Book SignedJ. D. Salinger. Signed Junior High Yearbook . Possibly the most important J.D. Salinger piece ever to come to market, as it is Salinger’s only yearbook from the same age as Holden ever recorded as coming to market. It contains the only known handwriting of Salinger at the age of Holden, and the only known photo of Salinger at the age of Holden. “The Catcher in the Rye” is the story of Holden Caulfield, a troubled youth in his junior year of boarding school, closely biographically related to the adolescent years of its famous author. No copy of this Junior yearbook has ever come on market. The Crossed Sabres, Valley Forge Military Academy. Wayne, PA: 1935. Signed “Jerome Salinger”, pg. 139. He is named pictured at least 4 more times throughout the book; most clearly on pgs. 170-171 as a member of the drama club.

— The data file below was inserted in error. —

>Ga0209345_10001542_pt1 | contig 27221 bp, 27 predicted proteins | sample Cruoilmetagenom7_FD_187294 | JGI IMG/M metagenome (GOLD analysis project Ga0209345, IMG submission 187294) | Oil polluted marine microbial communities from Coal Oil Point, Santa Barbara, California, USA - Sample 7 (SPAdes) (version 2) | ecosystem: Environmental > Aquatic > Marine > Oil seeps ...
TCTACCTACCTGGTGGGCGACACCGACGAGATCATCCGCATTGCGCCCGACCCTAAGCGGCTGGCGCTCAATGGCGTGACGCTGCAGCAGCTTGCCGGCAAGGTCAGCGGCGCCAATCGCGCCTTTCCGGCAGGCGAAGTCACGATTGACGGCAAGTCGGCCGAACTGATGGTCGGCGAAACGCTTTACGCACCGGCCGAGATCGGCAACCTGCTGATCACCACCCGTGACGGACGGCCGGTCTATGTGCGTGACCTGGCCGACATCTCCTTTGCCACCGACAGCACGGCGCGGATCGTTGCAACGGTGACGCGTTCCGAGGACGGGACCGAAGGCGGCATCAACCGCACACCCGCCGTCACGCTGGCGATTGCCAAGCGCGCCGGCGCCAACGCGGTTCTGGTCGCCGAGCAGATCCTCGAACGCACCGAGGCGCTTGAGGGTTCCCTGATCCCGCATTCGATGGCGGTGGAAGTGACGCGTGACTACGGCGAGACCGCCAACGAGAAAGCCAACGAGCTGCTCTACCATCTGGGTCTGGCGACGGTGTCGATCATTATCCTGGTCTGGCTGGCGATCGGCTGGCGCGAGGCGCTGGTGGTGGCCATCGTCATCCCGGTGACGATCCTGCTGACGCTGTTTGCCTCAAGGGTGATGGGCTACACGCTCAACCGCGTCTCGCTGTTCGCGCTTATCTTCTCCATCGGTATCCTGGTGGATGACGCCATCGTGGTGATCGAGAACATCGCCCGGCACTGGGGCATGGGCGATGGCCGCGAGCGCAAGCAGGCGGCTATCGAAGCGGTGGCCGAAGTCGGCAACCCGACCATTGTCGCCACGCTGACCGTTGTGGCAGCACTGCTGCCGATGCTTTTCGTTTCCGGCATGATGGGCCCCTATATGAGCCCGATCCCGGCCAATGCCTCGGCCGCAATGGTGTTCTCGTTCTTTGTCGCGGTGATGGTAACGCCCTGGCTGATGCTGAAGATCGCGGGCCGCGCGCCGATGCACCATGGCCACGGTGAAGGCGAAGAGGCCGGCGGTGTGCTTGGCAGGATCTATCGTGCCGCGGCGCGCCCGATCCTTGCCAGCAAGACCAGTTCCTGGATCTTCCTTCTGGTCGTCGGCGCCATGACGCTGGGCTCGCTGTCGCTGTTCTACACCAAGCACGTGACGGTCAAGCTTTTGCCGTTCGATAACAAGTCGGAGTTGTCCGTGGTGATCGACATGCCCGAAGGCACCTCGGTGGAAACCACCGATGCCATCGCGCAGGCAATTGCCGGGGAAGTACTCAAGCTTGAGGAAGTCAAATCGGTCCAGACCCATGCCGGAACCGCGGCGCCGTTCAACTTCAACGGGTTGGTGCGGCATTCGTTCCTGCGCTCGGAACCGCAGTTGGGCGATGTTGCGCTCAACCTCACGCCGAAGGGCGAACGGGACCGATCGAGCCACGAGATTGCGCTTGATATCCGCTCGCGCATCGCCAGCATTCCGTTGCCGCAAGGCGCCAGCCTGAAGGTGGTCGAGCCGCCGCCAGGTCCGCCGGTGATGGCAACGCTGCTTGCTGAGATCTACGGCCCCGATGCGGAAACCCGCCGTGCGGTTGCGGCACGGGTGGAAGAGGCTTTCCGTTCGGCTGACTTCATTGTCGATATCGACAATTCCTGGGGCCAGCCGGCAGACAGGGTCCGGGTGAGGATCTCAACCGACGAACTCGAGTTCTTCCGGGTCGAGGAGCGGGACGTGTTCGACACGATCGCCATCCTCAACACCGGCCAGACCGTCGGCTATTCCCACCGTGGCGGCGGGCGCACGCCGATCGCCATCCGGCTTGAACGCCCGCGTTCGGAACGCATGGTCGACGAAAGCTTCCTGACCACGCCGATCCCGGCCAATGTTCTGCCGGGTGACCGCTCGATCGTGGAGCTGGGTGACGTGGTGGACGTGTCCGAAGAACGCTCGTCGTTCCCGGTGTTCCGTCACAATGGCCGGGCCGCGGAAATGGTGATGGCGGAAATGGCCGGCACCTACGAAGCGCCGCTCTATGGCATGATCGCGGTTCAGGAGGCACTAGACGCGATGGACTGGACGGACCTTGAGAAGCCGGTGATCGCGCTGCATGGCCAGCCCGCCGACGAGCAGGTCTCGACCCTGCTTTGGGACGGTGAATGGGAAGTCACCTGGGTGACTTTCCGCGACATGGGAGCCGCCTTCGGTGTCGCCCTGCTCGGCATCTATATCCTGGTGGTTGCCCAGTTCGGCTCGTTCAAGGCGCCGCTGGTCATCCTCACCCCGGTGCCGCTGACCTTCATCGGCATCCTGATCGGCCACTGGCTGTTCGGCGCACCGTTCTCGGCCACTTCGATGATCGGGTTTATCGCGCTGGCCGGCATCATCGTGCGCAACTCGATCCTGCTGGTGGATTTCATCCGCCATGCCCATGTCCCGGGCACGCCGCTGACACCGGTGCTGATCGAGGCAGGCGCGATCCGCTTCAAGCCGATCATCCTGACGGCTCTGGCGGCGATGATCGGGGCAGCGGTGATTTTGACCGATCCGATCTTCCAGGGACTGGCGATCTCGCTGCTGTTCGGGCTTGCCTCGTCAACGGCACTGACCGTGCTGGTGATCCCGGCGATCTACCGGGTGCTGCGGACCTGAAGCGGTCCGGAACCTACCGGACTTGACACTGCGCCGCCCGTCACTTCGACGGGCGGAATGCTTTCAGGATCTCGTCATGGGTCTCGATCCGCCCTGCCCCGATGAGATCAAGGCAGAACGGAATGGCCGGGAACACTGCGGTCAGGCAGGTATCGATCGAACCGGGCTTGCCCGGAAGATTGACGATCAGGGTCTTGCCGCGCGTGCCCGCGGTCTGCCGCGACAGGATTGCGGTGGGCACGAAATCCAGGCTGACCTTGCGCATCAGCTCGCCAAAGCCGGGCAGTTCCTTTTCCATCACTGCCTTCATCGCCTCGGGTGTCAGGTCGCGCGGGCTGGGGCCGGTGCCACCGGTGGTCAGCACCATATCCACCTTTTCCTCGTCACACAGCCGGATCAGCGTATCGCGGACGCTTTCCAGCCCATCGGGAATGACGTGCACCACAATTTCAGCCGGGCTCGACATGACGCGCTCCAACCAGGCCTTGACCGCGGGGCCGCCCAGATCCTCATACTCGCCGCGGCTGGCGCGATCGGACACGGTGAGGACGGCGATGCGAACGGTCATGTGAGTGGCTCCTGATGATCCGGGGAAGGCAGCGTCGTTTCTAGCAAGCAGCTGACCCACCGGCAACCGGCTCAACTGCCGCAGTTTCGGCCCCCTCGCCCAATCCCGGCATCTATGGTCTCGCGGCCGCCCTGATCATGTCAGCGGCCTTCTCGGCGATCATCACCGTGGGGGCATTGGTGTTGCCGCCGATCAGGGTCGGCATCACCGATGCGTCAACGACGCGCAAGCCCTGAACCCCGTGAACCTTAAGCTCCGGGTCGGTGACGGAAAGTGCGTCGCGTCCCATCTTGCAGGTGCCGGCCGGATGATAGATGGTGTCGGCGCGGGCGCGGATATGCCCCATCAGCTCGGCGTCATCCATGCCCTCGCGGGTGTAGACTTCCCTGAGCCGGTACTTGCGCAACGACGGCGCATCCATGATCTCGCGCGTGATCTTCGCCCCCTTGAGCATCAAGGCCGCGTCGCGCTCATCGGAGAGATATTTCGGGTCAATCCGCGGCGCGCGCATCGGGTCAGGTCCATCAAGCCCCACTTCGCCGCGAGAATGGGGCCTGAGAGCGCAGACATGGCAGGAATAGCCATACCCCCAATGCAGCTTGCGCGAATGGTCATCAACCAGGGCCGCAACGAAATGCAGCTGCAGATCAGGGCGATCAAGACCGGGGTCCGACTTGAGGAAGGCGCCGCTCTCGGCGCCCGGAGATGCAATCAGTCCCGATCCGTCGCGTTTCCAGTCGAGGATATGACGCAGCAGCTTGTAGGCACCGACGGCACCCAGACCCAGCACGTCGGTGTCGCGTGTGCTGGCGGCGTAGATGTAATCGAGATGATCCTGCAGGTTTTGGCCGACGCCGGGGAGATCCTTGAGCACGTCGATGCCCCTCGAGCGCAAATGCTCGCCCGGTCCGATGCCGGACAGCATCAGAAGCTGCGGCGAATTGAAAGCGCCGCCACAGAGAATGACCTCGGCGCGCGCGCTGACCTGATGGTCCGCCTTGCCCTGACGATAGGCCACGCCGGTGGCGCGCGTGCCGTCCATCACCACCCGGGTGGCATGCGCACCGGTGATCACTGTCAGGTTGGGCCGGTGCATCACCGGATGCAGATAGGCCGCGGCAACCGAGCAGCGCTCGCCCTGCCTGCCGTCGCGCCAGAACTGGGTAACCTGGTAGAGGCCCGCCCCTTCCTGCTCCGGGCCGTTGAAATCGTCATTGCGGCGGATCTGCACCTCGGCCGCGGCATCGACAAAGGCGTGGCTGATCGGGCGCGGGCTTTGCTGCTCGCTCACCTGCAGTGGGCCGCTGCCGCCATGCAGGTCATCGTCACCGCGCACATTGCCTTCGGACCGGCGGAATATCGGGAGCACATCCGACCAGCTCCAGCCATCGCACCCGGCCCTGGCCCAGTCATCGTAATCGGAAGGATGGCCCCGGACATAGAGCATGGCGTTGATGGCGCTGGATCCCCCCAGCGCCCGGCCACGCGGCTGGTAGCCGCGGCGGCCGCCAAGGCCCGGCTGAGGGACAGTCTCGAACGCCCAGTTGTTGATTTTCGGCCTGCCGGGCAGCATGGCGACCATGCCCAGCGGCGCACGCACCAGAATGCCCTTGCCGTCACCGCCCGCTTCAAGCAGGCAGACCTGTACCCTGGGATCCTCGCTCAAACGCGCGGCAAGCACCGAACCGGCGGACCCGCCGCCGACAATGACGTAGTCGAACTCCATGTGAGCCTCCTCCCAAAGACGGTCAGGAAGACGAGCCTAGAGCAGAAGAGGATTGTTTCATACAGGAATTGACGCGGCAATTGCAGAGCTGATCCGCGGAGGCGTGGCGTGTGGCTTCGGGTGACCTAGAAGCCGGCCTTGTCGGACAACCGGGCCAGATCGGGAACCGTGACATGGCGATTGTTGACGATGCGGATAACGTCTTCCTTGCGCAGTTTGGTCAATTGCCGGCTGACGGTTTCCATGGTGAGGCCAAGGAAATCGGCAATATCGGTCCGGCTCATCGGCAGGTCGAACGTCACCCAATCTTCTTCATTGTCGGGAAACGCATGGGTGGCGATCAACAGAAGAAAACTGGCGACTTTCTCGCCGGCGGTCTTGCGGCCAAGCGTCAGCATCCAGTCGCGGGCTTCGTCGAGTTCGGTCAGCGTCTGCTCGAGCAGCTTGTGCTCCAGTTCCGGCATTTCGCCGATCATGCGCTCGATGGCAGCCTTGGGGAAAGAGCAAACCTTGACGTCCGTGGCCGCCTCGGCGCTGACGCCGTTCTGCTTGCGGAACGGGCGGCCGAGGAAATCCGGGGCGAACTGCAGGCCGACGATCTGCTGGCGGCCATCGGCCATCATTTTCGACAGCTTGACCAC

J.D. Salinger became famous for The Catcher in the Rye’s sublime expression of adolescence. The crisis of Salinger’s young protagonist, Holden, occurs in his Junior boarding school year, when yet another expulsion causes the young man release his fragile hold on normality, and “go madman” on the streets of New York. Biographers suggest Holden’s character is formed from Salinger’s real experience. Salinger had in fact been expelled from school, his final report declaring him “hard hit by adolescence” as he entered Valley Forge Military Academy in 1934. Like Holden, he was a junior and remained aloof while paradoxically heavily involved in extracurriculars. This Crossed Sabres Yearbook for the 1934-35 year, the first we have seen come to market, shows Salinger as a member of “B” Company, the Second Class, Glee Club, the Non-Commissioned Officers’ Club, and the Mask and Spur Drama Club. It is the first picture of Salinger we have seen at the age of Holden and also the first time we have seen him sign his name at the same age as Holden. He writes “Jerome Salinger” next to the Class Will’s printed commentary on his theatrical acumen, “To Salinger, the Sublime, we leave a bass voice so that he may play the “big, bad wolf” in a blood-curdling melodrama.” Black leatherette covers, 220 pages. Gilt crest to cover and gilt spine title lightly rubbed. Knicks and scuffs, few smudges internally. In very good condition. At this age, Salinger’s handwriting is virtually unknown. It is only the second oldest examples of his photograph and handwriting we have ever seen (the oldest are part of your collection, his note from 1932 on the color “yellow” and his eighth grade photo). Only one signed copy of his Senior High school yearbook has come on the market. This signed Junior yearbook portrays Salinger for the first time at exactly the age of Holden Caulfield.